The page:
Come to convert the world
With a deep and even purity.
Sent to nullify and cleanse
To enhance and beautify
To muffle and calm
With the tranquillity
Of a gossamer eiderdown.
To cloak in a mystery
Of endless variations
Of the same tonal theme;
To a glistening coalescence.
Tidying up the farmyard
Smoothing out the fields
Transmogrifying neglected gardens
Into dazzling showpieces,
Cluttered garden sheds
Into sparkling summer-houses,
Making abandoned bean sticks
As elegant as sculptured crystal,
And fondant death-traps
Of old familiar ponds
Enhancing the weary timothy
In the sad neglected churchyard.
Cheering up the stories
On the long forgotten grave stones.
Turning distant spires
Into alabaster space rockets
And drooping telephone lines
Into crystal mooring ropes
For ocean going bungalows.
The purification is complete, unblemished,
Save for the prints of wandering spirits
Fading in the gentle cascade.
Posted by editor on Monday, 13 December 2010
Garden House courses and workshops make the best gifts – consider buying a full course, or a voucher which your friend or partner can put towards any Garden House event.
We have a very exciting and varied programme for 2011, including:
- First Time Gardener course (starts 17 January)
- Learn to Knit workshop (22 January)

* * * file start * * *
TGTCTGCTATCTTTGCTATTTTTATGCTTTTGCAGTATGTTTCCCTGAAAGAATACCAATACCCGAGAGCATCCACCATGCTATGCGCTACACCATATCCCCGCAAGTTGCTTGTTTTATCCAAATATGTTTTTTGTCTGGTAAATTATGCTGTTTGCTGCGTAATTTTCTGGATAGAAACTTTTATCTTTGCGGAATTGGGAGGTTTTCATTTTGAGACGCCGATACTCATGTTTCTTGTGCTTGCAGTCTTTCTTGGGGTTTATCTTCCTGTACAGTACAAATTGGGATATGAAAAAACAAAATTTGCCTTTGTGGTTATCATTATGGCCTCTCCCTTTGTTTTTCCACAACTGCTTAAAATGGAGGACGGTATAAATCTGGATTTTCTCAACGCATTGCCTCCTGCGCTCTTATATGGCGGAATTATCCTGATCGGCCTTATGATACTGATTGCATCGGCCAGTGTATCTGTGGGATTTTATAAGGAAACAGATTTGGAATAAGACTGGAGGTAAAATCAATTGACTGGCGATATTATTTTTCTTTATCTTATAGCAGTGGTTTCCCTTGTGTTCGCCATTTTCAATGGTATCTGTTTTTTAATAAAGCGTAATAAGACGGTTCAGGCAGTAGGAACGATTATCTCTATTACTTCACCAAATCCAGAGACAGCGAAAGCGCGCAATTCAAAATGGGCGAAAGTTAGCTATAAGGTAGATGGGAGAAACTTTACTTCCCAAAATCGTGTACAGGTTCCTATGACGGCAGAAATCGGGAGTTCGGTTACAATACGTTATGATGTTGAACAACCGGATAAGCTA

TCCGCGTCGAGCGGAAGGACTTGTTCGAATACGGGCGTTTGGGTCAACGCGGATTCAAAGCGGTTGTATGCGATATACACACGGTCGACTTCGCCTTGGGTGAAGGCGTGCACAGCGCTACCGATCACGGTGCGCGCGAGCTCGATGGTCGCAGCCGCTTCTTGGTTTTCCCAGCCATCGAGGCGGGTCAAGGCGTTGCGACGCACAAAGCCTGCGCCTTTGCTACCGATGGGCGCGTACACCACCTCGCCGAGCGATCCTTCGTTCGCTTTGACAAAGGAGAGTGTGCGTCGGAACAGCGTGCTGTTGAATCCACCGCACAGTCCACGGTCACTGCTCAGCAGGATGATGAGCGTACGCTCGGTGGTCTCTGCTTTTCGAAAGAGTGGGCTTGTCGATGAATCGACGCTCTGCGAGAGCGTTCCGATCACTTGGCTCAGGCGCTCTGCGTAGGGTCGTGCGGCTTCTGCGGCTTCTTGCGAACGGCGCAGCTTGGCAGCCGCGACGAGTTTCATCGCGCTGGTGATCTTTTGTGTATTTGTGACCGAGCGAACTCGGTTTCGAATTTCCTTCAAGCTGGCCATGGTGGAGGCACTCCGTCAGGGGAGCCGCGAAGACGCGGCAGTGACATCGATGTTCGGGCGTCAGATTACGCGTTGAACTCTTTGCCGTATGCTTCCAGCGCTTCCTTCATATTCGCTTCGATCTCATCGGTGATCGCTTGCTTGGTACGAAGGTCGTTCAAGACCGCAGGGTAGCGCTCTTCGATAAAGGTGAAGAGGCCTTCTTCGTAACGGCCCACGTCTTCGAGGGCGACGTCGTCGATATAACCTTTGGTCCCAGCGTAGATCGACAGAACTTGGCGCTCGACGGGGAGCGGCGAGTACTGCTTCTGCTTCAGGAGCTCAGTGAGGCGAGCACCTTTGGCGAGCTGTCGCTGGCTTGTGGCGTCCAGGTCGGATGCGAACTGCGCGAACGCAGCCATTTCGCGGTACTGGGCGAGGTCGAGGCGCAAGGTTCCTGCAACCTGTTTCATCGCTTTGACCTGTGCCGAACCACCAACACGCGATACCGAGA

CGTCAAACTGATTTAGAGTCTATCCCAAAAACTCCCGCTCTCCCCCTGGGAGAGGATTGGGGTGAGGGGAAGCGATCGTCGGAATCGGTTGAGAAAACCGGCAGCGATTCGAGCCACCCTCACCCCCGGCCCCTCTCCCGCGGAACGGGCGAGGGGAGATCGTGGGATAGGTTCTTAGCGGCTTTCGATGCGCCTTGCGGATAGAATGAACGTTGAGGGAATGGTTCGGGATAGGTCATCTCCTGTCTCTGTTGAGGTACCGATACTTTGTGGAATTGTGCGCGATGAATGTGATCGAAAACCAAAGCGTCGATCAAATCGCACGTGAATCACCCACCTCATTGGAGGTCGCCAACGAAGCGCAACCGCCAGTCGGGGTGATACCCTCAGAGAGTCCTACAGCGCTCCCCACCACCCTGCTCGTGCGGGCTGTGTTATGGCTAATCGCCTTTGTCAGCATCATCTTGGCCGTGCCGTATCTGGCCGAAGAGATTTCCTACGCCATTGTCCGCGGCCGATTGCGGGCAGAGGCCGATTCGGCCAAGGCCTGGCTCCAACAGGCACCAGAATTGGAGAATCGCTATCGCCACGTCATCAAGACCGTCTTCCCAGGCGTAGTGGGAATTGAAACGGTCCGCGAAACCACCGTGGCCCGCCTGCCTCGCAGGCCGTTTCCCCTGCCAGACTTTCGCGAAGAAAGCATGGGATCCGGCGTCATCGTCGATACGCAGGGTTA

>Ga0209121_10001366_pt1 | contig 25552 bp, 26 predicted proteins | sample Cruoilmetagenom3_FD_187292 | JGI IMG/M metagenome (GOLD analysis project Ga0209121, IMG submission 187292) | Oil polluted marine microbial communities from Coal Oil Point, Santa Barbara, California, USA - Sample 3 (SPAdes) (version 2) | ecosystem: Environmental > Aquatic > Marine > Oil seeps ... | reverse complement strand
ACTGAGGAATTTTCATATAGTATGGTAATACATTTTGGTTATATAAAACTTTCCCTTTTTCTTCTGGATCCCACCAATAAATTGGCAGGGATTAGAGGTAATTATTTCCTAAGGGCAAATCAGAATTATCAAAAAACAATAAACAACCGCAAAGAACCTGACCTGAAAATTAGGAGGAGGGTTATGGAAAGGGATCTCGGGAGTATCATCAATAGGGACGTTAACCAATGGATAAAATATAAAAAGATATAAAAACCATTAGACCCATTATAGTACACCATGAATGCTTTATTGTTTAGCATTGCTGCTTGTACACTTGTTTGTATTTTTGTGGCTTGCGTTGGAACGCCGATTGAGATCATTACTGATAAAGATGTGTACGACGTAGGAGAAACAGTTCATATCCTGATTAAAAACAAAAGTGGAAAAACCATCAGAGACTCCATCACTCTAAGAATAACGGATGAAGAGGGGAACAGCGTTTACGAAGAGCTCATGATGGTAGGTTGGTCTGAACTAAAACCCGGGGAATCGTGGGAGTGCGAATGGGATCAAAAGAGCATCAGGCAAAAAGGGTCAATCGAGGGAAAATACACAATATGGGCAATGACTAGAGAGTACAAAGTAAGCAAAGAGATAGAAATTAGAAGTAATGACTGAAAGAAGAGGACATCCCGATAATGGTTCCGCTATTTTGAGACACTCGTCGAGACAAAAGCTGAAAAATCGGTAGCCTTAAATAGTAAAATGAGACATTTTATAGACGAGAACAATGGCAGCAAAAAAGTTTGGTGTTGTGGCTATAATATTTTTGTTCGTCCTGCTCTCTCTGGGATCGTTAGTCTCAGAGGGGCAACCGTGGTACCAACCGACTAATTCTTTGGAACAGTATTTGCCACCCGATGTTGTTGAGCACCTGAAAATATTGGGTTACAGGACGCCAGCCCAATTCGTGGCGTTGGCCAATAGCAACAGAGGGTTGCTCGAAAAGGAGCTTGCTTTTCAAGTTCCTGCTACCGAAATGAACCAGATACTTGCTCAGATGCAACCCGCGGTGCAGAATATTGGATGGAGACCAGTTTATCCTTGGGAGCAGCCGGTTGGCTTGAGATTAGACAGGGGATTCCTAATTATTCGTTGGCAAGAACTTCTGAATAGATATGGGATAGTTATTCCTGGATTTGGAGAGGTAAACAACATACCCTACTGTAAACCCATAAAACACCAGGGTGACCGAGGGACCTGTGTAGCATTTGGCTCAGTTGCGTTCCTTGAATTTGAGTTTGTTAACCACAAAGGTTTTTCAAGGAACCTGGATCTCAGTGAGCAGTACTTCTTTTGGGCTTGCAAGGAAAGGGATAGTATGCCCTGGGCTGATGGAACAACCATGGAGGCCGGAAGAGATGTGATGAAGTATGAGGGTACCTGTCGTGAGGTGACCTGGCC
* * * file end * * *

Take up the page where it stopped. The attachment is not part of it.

- Make your own Marmalade workshop (29 January)
- Garden DIY workshop (5 February)
- Visit to the Winter Garden at Anglesey Abbey (12 February)
- And many more – mosaics, hen keeping, creative plant staking, stone carving, pen and ink drawing, and how to grow vegetables…
We were delighted to receive great feedback: “Peter Thurman was excellent. The group size was just right, not too big. Loved the day at Wisley, it was good to put the theory of the first week into a real situation and have someone explain the different planting styles to you. I think Wisley and the day on hard landscaping helped add variety to the course so each week wasn’t too similar”
Check the DIARY of this website for more details, and contact us at any time if you have questions – and have a Happy Christmas!
Posted by editor on Friday, 10 December 2010
There are many shrubs that will add colour through these darker winter months, including dogwoods (Cornus) which, if pruned hard in the spring, produce fantastically coloured young stems the following winter as the leaves fall.
A great choice is Cornus sanguinea ‘Midwinter Fire’ which has rich orange, red and yellow stems and forms a thick, suckering shrub. This cultivar looks really vibrant wonderful on a clear sunny day.